Accomodating students with special needs
If they market and recruit broadly from their communities, their population of students with disabilities should be comparable to that of district schools. Research evidence to support this hypothesis is limited, but it deserves further investigation. charter schools that focus primarily or exclusively on children with disabilities and do actively recruit them are the exception.
State evaluation reports and other research have shown that most charter schools do not actively market to or recruit students with disabilities and their families. Some families might consciously choose against sending their children with disabilities to charter schools.
Second, repeated studies, including two national studies conducted in 2010 by the Civil Rights Project and the National Education Policy Center, have shown charter schools are accelerating the resegregation of public schools by race and ethnicity, social class, language of instruction, and special education status.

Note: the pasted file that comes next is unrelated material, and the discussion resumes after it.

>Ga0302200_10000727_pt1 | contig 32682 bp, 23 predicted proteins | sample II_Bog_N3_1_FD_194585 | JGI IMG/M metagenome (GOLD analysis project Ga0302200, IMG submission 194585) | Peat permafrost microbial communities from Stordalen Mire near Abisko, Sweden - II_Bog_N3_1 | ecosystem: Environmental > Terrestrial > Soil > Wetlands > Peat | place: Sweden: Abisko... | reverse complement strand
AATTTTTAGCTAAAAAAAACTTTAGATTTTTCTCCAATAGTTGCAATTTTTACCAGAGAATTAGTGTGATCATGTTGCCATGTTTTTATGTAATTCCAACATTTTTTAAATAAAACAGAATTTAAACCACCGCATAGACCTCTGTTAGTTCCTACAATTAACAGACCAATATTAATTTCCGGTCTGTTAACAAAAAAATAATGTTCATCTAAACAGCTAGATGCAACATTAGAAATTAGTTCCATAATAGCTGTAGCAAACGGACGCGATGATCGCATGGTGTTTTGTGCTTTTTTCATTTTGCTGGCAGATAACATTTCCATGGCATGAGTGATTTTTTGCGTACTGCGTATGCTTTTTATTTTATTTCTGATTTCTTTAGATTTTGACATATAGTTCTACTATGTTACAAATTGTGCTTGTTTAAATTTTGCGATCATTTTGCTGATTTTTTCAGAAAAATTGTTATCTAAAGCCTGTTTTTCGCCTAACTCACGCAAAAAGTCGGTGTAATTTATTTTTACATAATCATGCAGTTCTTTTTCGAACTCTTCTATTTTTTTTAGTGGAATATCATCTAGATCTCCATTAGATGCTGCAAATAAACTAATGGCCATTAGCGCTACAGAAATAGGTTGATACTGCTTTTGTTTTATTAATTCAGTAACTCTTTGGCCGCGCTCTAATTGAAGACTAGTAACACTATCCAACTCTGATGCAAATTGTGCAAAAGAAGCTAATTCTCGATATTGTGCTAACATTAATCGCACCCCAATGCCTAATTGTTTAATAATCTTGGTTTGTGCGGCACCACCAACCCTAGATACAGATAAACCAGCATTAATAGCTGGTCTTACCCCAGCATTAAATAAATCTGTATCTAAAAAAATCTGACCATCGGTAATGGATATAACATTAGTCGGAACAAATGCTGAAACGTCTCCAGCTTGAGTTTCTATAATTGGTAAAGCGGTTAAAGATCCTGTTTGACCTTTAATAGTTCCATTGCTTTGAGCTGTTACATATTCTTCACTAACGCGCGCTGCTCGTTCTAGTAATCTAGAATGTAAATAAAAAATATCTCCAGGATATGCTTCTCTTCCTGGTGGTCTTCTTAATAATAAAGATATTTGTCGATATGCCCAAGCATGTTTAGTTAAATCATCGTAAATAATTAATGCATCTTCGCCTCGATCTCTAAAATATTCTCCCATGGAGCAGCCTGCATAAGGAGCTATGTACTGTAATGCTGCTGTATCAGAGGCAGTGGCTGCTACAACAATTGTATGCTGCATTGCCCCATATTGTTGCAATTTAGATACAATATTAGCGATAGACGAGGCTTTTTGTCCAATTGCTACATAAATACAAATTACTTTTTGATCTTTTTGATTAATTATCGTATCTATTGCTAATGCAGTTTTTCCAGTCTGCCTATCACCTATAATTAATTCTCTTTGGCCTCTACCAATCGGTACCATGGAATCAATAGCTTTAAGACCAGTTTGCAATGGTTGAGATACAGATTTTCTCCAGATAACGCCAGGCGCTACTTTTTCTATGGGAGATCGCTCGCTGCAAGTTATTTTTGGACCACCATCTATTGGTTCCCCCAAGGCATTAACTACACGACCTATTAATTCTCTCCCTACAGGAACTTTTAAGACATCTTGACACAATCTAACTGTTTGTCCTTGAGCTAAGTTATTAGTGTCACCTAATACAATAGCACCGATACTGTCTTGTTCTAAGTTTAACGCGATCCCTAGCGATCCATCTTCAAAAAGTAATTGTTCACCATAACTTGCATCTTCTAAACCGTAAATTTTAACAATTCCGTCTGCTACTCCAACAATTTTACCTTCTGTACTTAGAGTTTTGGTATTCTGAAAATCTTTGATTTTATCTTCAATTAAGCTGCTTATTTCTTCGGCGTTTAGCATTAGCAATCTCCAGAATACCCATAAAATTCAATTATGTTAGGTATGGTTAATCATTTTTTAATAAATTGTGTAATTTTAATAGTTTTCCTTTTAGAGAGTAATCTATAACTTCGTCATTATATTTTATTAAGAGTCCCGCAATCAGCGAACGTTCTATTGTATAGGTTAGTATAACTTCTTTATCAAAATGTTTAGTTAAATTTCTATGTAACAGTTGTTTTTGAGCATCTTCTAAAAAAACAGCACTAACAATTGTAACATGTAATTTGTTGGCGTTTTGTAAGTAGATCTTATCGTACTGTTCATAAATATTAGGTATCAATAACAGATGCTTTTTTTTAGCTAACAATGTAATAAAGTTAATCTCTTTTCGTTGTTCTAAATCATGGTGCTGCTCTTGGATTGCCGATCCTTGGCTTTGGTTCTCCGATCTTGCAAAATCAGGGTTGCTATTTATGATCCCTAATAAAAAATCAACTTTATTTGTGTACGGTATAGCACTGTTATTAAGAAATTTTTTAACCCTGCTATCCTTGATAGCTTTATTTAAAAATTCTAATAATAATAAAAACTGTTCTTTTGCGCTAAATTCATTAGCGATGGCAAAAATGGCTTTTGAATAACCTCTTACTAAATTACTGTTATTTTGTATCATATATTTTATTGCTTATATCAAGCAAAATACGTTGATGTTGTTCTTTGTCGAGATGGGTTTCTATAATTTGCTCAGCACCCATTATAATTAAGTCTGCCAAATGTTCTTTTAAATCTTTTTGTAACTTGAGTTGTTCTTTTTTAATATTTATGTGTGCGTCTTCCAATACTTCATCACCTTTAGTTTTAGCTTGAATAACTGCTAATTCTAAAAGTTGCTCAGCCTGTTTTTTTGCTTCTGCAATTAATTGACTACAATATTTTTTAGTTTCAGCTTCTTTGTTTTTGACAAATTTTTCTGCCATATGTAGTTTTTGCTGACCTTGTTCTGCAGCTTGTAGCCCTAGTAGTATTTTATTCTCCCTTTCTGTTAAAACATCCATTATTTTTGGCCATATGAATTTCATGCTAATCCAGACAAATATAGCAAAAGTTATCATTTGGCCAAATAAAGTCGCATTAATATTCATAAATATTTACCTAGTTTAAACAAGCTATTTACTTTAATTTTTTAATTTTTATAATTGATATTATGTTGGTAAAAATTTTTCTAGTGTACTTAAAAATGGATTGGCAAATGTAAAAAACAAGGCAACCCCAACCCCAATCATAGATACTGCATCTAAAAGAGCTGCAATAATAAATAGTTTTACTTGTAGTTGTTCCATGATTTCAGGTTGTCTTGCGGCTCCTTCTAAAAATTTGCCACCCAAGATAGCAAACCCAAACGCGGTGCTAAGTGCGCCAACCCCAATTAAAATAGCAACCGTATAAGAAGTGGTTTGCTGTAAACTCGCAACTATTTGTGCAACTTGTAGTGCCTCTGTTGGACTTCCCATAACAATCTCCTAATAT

By serving more diverse populations, charter schools would enrich the experience of all their students, exposing them to the diverse range of people in our communities and thus better preparing them for both work and citizenship.
On average, however, the disabled students charter schools enroll tend to have disabilities that are less severe and less costly to remediate than those of students in district schools.
Charter schools might understandably find it challenging to accommodate students with disabilities.After all, nearly everyone at some time will require special attention or supports due to disabilities, illness, or emotional duress.